God is well aware, but I think the church can grow and mature and be much more aware of how to handle these things. We can handle the typically marriage issues and we can handle the physical abuse, but there is lots of room for growth in the area of handling verbal and emotional abuse. God knows and God’s words are efficient for it, we just need to develop that area. It is happening, people are speaking on it, there’s a book out called The Heart of Domestic Abuse by Chris Moles and it is an excellent resource for this very topic.
I think when you are addressing abuse of all kinds, a good place to begin is in Matthew 5 where Jesus says, “If you hate your brother, you’re a murderer. If you call him a name you deserve the punishment for a murderer.” As Tom said, the Lord takes these sins very seriously, and yet, there is a degree, there’s a spectrum of how bad this is. It’s like in the very next section Jesus said if you’ve lusted you’ve committed adultery. A man who has literally committed adultery, or worse, raped somebody or something, that’s one absolute end of the scale. The guy who was walking down the street and saw a girl with shorts on and glanced and looked away, he was still in that range but it’s a much different degree.
Yeah, part of my goal has been with this has been that people would watch this and see these struggles, they’d get a little better grasp on how the scriptures can relate to them, and then also how the Lord can use his people to take what we know and move towards those who are struggling and walk with them in the midst of it rather than having to either push them aside or think it just needs to be fixed, but to see this huge place to enter in with it. That’s the beauty of the church when we are shouldering the load together. The Lord’s glorified in amazing ways.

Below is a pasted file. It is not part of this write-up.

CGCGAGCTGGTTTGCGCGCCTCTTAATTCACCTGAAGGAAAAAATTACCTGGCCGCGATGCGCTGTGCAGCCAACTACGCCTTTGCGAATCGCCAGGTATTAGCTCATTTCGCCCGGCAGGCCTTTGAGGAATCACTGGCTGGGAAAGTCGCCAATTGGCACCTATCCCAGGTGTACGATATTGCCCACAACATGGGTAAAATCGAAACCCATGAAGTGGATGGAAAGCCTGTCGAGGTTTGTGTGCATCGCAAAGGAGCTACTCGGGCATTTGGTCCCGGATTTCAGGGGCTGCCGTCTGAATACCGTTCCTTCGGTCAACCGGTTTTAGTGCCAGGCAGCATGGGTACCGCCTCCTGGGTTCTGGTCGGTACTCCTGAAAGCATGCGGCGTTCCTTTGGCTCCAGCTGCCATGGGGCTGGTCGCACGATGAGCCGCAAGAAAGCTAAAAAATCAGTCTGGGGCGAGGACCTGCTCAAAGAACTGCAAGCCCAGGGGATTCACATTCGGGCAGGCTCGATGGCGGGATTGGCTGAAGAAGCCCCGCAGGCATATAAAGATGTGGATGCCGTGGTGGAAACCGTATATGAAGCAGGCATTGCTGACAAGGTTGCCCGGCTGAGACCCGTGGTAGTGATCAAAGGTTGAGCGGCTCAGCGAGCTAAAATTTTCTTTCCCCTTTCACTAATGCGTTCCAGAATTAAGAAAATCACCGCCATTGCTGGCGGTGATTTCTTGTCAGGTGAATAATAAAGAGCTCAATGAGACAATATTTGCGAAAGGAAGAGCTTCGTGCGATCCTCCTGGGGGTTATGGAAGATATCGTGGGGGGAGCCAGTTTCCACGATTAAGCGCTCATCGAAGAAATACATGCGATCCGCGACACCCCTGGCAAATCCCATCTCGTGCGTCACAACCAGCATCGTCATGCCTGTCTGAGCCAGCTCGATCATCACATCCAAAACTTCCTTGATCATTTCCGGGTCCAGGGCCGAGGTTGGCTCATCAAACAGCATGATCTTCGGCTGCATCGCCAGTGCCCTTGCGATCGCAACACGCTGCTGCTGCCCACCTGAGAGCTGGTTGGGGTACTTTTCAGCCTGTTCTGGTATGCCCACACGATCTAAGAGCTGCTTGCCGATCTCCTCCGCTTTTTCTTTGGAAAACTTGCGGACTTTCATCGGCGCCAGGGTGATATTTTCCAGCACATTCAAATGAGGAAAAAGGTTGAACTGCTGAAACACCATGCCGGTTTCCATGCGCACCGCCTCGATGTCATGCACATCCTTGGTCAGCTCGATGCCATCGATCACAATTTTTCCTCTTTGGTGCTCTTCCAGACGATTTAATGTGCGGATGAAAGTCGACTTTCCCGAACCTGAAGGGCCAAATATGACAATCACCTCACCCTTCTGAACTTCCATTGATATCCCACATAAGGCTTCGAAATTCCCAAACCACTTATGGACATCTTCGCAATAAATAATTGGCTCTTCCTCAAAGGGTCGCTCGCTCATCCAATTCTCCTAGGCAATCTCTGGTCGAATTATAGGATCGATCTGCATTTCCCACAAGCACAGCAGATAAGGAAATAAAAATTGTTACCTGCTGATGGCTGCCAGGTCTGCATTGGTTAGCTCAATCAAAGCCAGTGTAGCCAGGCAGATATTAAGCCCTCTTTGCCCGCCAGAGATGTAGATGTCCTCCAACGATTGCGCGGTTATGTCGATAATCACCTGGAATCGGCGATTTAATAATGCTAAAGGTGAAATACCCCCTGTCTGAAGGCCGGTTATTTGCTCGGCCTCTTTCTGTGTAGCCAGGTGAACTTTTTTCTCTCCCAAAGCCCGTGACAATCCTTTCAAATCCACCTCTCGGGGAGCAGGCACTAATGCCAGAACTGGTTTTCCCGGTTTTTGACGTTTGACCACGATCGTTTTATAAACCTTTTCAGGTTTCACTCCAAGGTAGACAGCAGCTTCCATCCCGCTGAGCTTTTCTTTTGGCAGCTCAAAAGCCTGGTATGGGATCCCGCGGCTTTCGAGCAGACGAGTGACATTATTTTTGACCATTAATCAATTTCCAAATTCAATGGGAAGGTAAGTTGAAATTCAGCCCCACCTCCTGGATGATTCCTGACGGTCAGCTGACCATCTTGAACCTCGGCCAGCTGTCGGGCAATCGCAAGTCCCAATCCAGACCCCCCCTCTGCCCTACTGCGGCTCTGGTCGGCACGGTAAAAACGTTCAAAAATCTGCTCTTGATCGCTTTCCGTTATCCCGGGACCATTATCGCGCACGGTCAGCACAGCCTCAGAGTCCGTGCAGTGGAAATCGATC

Ellie, any thoughts for you on this project and what would be helpful?
Yeah, I think you said it really well that I’m hoping that this project really starts the dialog. I think everyone wants to be able to help people and having an answer for them is … You feel really helpful when you can provide an answer and list off and those easy answers are pat answers that just might not work in all situations. I think that these videos have done a good job of confirming that it is a medical diagnosis, that it’s not just something that is maybe a spiritual condition that just needs fixing with prayer. While we all definitely need to pray and there’s all spiritual issues connected with it, there’s other medical issues that go along with it.